back to all projects

Nutritional benefits and environmental performance of dairy products


New approaches are needed to assess in parallel the benefits and impacts of changes in the amount of dairy products in the US diet. Thus, we propose a framework to compare both nutritional/health benefits of food items and environmental impacts in a consistent way within an overall diet. We will combine in-depth knowledge from food and nutrition science with life cycle assessment and environmental sciences to bring greater relevancy and consistency to such comparative, comprehensive assessments. The present project aims to bring food and nutrition scientists and environmental scientists together to develop a method which enables a fair comparison of environmental impacts and health benefits among foods accounting for the nutrition and health value of respective food items in the context of an overall diet. The integration of dairy products within the full diet will be used as a model case study for the development of such a methodological integration of food and nutrition science with environmental science. The long-term objective is to provide a path toward maximizing health benefits of dairy products within the overall diet while minimizing their environmental impacts.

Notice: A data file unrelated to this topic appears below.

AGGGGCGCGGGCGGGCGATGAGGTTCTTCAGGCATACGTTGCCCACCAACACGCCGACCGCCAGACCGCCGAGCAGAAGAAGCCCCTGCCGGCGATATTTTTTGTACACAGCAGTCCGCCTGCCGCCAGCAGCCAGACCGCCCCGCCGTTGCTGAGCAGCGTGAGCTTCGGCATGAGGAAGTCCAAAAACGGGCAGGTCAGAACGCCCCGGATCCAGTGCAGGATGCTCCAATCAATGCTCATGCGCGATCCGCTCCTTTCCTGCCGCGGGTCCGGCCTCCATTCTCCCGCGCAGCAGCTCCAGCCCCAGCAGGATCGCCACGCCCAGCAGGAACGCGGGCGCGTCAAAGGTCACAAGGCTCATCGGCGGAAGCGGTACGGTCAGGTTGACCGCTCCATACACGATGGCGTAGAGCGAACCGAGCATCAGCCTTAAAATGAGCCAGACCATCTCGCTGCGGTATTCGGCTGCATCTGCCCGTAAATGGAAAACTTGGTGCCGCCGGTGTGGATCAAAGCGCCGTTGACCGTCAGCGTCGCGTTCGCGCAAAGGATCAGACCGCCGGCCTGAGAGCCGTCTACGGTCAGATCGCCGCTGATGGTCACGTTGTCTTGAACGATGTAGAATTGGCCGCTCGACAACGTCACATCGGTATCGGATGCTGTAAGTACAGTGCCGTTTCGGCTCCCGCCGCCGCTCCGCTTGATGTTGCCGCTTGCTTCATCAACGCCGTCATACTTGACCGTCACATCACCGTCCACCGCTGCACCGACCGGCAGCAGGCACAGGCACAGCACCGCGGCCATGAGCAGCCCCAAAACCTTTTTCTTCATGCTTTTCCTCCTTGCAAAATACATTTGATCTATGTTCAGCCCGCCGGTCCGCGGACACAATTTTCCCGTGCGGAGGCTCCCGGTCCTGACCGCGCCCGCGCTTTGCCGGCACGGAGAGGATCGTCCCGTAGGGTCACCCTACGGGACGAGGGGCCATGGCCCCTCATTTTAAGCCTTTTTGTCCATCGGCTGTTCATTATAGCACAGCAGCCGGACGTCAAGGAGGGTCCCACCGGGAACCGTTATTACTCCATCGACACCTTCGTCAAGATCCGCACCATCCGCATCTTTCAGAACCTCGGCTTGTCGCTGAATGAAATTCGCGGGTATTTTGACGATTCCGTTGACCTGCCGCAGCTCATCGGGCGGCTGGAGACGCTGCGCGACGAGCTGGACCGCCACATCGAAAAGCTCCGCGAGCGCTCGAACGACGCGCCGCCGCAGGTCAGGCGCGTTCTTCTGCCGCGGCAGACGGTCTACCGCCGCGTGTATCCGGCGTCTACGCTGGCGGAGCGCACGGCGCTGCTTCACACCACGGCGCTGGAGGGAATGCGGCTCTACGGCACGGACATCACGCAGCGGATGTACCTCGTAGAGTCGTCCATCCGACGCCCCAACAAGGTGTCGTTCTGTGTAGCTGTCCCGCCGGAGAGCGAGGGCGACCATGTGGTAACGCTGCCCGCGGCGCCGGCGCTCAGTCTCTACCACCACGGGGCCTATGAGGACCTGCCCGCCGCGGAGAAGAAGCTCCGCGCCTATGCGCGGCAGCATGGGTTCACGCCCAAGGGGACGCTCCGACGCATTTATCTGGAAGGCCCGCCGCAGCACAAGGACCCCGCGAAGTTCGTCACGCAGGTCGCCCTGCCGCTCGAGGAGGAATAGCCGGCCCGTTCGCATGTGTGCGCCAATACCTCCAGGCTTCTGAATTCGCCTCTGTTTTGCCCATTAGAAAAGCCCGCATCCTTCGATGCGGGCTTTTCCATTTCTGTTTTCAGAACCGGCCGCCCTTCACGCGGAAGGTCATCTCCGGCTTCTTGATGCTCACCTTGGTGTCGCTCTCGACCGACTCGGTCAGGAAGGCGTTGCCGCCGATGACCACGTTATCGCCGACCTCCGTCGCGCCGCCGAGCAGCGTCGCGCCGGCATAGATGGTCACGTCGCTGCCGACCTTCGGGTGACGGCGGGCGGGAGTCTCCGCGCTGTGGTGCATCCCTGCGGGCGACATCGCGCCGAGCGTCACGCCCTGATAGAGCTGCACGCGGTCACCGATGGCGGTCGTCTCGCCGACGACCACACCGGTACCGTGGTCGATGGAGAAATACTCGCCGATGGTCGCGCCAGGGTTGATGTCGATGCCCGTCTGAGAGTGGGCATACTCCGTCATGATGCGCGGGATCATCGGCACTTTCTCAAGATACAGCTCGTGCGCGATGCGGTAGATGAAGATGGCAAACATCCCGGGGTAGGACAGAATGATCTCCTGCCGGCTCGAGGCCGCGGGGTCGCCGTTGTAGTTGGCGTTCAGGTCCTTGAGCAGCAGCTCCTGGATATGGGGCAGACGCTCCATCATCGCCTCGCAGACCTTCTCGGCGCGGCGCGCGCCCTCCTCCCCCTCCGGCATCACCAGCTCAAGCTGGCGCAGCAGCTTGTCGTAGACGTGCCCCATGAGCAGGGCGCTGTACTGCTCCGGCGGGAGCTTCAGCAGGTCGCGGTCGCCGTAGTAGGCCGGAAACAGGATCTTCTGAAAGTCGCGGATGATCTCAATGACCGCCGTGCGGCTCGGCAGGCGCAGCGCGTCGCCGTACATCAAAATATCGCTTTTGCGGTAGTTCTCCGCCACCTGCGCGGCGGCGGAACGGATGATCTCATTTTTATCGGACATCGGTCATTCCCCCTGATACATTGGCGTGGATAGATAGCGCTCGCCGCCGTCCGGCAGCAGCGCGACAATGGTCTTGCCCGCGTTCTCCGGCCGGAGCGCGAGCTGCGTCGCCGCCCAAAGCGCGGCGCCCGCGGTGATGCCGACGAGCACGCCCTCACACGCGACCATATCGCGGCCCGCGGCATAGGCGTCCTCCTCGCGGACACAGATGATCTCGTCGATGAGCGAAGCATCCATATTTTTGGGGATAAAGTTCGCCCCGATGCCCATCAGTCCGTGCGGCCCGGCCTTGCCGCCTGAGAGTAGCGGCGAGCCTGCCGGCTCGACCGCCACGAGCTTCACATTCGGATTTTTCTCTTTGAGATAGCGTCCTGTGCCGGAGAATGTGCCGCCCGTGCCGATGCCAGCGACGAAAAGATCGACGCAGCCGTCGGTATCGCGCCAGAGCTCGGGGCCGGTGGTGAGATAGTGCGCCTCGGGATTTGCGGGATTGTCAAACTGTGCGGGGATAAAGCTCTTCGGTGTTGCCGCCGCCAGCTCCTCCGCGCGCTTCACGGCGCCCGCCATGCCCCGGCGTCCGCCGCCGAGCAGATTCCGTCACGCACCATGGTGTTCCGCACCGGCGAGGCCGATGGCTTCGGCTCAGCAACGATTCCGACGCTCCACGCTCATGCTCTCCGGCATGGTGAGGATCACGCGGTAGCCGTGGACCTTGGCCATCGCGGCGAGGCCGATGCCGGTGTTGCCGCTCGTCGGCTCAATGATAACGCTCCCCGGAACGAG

The following steps are proposed:
1.1. Literature review: Review existing approaches, including nutritional index-based functional units, to identify strengths and limitations of present approaches, and define needs.

1.2. Comparison framework: Develop a framework and method for appropriate comparisons between foods and, in particular, between dairy products and other food products within the overall diet, looking in a consistent way at both nutritional value - its positive (and negative) effect on health - and at environmental impacts. A choice point decision will follow this task.
DRI will determine whether to move forward to the scan-level case study (sections 1.2&1.3).

1.3. Proof of concept case study: Conduct a case study on the role of dairy products in the diet, starting with the current 1.7 servings of dairy products per day and modeling a move towards 3 servings of dairy products per day as recommended by USDA. At this stage, we will focus on two main impact categories, enabling a proper framing of the problem: GHG emissions, as well as human health benefits and human health impacts of dairy products.

1.4. Recommendations: Based on this case study, we will elucidate the potential and limitations of the proposed diet oriented approach, identifying issues requiring priority research in phase II. We will also position the proposed approach with respect to other functional unit based approaches.

Dairy Research Institute
Research Areas
Food & Agriculture
Food Systems and Consumer Products